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PBS Budget to Grow, Despite Federal Cuts

July 29, 1996

PASADENA, Calif. (AP) _ PBS is offsetting the effects of federal cuts with an aggressive search for new sources of private revenue and plans to increase its budget for next fiscal year by $52 million.

Recruitment of corporate sponsors, including funding partnerships with Reader’s Digest and others, and ventures such as PBS stores are helping bridge the gap caused by federal cuts.

``Ours is a policy of growth, not retrenchment,″ said Ervin S. Duggan, president of Public Broadcasting Service.

Technology also is bringing other opportunities, said Kathy Quattrone, chief programming executive of PBS.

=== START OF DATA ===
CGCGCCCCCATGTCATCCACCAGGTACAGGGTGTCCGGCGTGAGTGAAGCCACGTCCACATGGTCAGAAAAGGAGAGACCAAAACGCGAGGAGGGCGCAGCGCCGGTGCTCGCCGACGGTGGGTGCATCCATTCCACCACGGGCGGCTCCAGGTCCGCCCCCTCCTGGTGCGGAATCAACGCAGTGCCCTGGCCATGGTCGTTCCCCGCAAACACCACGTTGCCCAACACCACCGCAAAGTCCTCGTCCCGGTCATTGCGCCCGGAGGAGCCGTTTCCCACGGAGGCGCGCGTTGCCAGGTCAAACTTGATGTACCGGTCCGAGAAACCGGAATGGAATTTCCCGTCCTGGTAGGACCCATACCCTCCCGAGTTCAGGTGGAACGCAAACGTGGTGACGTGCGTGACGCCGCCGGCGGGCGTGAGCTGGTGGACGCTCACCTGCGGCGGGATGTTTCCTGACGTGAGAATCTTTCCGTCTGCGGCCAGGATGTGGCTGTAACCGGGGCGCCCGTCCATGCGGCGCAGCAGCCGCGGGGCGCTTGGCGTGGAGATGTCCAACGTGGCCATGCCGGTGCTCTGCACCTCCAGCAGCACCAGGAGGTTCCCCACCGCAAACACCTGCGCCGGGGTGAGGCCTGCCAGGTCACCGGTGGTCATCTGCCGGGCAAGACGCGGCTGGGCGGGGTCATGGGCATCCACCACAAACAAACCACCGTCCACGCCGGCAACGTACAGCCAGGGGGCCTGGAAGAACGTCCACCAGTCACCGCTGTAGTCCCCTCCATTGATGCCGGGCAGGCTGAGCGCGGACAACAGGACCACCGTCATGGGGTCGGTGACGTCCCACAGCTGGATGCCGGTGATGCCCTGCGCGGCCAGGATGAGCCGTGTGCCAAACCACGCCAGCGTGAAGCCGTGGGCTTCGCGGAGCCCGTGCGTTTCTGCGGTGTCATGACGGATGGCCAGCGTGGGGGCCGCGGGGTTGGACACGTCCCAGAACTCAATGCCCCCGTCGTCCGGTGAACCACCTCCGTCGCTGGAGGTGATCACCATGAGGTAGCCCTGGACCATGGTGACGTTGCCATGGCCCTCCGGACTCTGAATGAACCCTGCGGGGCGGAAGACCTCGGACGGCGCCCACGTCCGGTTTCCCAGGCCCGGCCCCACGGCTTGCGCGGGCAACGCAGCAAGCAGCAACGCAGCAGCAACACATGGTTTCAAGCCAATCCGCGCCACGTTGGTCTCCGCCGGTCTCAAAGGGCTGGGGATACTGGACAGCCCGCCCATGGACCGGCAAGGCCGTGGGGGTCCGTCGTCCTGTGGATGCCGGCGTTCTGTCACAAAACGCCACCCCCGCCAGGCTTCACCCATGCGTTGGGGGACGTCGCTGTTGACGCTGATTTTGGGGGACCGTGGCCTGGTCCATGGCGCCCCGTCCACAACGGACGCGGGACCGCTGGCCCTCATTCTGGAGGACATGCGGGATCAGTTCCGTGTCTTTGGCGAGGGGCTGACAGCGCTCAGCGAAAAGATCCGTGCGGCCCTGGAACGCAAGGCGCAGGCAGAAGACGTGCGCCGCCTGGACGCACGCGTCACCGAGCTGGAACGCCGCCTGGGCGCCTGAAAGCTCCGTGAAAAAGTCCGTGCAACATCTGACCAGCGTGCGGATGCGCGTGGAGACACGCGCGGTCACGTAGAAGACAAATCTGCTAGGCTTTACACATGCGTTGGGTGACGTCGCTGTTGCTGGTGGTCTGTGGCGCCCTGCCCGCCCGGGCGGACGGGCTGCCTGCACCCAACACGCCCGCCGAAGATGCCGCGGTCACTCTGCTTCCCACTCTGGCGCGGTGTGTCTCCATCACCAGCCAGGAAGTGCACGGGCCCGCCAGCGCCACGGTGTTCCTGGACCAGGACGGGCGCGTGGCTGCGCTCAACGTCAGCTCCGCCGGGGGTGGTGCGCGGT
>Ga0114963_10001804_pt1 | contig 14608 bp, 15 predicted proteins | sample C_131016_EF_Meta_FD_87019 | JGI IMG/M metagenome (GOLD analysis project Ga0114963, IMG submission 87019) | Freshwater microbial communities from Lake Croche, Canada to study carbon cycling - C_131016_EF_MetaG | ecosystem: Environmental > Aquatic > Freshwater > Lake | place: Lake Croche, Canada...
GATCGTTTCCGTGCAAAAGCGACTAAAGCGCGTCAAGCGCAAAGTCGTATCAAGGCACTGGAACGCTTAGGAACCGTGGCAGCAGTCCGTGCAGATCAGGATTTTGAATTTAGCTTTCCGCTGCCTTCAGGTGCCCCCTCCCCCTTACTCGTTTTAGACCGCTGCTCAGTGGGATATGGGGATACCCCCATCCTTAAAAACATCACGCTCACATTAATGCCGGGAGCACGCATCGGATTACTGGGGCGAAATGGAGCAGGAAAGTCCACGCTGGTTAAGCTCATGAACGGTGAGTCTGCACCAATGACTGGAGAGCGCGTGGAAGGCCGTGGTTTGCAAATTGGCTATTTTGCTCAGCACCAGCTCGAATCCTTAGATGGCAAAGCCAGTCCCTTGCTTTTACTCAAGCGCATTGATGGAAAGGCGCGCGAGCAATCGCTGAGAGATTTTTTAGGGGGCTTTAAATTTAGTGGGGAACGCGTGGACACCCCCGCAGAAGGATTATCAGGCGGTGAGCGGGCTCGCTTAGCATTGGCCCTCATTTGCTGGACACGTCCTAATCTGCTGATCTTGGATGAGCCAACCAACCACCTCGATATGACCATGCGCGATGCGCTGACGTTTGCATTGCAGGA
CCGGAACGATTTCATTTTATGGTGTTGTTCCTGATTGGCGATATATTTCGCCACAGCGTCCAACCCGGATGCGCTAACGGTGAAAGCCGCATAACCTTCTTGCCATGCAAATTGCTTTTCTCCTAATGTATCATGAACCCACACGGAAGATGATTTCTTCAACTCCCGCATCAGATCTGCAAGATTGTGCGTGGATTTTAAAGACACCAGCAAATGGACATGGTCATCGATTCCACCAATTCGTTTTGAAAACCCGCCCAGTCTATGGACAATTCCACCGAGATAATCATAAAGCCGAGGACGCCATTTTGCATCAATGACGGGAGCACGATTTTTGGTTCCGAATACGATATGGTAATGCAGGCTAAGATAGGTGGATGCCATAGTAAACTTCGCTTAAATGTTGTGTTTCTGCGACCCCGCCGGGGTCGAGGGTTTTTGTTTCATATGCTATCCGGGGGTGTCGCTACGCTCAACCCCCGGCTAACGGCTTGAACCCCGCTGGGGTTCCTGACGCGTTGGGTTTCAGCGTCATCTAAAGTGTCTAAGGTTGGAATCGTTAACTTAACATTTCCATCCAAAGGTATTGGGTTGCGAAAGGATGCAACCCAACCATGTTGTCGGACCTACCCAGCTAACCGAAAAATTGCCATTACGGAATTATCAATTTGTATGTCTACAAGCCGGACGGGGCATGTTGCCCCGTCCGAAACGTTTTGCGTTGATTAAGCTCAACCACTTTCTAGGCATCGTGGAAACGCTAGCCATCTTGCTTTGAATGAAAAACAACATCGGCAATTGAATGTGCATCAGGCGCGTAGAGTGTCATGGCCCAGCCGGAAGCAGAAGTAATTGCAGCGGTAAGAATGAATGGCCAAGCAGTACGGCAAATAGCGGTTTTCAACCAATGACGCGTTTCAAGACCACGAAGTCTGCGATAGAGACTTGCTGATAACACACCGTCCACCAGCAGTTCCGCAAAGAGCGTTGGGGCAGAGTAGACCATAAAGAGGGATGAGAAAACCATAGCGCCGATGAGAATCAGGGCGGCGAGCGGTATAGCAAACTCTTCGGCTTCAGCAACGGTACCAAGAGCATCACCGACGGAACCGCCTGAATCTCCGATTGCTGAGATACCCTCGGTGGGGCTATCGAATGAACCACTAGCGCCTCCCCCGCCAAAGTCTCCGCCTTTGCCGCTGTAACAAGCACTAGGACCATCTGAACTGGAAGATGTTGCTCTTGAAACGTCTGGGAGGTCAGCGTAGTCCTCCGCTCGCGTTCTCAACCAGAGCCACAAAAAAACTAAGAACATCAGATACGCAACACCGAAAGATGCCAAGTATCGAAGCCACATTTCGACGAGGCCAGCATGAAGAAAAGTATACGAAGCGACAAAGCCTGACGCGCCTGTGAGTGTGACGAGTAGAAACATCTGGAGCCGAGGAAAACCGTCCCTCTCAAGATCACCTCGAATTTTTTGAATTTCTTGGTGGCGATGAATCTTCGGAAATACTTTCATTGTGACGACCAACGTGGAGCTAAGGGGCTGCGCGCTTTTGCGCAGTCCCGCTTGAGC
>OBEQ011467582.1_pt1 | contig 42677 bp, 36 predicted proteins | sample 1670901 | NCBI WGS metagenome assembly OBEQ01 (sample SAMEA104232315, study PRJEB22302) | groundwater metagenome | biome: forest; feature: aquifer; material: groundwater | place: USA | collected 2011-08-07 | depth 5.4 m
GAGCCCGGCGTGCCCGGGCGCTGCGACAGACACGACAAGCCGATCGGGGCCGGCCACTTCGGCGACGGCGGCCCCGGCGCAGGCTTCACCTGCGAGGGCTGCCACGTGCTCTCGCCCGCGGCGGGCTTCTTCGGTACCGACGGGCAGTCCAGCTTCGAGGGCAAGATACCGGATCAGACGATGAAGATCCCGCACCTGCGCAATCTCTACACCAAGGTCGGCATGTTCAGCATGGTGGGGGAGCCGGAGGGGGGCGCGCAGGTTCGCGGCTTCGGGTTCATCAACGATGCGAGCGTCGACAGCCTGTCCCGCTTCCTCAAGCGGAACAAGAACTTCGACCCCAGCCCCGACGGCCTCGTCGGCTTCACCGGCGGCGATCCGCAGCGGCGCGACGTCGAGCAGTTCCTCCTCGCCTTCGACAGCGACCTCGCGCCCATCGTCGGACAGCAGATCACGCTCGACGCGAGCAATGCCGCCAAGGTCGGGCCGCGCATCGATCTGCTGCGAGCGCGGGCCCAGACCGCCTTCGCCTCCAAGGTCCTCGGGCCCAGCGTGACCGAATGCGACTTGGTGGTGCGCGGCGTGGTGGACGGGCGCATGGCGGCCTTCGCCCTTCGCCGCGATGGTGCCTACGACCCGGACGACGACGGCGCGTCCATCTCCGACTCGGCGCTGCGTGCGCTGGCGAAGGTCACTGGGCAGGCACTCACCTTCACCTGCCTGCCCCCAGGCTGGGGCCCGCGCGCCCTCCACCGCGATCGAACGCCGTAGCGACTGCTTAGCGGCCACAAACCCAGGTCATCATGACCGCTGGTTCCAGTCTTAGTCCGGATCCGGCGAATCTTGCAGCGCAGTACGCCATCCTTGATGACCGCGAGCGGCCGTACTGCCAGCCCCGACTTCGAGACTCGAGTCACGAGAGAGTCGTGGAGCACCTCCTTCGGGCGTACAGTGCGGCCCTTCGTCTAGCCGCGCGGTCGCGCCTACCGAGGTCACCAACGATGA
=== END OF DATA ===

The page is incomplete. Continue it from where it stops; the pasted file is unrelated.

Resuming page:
``There are new ways to get our content to people, whether it’s online or CD-ROMs,″ she said Sunday at a meeting with the Television Critics Association. ``We have to be entrepreneurial.″

PBS’s budget will expand from about $172 million this year to $224 million for the fiscal year 1997, the largest jump in its history.

PBS also aims to increase its programming budget by 50 percent in four years _ from the current $114 million to $165 million by 2000.

The public broadcasting industry receives about 14 percent of its total income from federal funding. The 1996 budget of $276 million is 13.4 percent less than what Congress had originally promised, a result of deficit-cutting efforts.

PBS is the primary distributor of national programs, including ``Sesame Street″ and ``Masterpiece Theater,″ to hundreds of public TV stations.

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